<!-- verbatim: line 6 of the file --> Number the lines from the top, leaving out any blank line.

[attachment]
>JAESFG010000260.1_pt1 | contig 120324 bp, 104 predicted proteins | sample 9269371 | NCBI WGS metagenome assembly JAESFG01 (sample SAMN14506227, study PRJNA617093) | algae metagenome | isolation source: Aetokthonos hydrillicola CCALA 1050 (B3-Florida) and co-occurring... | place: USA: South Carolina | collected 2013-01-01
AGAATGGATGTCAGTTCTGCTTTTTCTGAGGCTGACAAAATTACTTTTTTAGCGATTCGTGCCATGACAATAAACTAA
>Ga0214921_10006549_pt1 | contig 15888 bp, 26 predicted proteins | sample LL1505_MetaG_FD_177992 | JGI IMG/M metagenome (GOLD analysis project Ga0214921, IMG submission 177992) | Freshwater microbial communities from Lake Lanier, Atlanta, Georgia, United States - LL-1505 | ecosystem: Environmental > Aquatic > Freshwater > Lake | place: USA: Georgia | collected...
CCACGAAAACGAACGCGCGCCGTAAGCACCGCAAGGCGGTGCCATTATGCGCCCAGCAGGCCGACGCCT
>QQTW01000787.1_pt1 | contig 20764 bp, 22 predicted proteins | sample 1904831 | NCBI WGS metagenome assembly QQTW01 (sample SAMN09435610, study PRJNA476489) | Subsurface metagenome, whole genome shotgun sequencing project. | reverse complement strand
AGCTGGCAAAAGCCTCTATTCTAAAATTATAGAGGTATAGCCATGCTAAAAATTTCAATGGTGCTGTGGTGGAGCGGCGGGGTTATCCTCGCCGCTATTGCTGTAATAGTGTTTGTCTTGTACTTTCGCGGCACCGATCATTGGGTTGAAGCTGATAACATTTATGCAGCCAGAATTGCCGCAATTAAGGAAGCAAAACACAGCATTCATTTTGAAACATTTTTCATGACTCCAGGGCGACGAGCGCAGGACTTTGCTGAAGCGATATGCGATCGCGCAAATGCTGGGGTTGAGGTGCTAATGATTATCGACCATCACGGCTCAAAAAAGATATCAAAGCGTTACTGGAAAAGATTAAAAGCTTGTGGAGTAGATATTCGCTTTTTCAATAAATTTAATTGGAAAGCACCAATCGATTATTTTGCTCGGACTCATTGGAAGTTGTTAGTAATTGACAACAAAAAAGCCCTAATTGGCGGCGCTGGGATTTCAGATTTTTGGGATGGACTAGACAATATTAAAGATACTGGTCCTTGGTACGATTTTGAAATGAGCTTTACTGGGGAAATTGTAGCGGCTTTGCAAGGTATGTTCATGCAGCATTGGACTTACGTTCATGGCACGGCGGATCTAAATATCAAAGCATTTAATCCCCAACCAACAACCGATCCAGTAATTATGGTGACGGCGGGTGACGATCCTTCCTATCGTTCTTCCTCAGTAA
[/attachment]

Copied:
AGCTGGCAAAAGCCTCTATTCTAAAATTATAGAGGTATAGCCATGCTAAAAATTTCAATGGTGCTGTGGTGGAGCGGCGGGGTTATCCTCGCCGCTATTGCTGTAATAGTGTTTGTCTTGTACTTTCGCGGCACCGATCATTGGGTTGAAGCTGATAACATTTATGCAGCCAGAATTGCCGCAATTAAGGAAGCAAAACACAGCATTCATTTTGAAACATTTTTCATGACTCCAGGGCGACGAGCGCAGGACTTTGCTGAAGCGATATGCGATCGCGCAAATGCTGGGGTTGAGGTGCTAATGATTATCGACCATCACGGCTCAAAAAAGATATCAAAGCGTTACTGGAAAAGATTAAAAGCTTGTGGAGTAGATATTCGCTTTTTCAATAAATTTAATTGGAAAGCACCAATCGATTATTTTGCTCGGACTCATTGGAAGTTGTTAGTAATTGACAACAAAAAAGCCCTAATTGGCGGCGCTGGGATTTCAGATTTTTGGGATGGACTAGACAATATTAAAGATACTGGTCCTTGGTACGATTTTGAAATGAGCTTTACTGGGGAAATTGTAGCGGCTTTGCAAGGTATGTTCATGCAGCATTGGACTTACGTTCATGGCACGGCGGATCTAAATATCAAAGCATTTAATCCCCAACCAACAACCGATCCAGTAATTATGGTGACGGCGGGTGACGATCCTTCCTATCGTTCTTCCTCAGTAA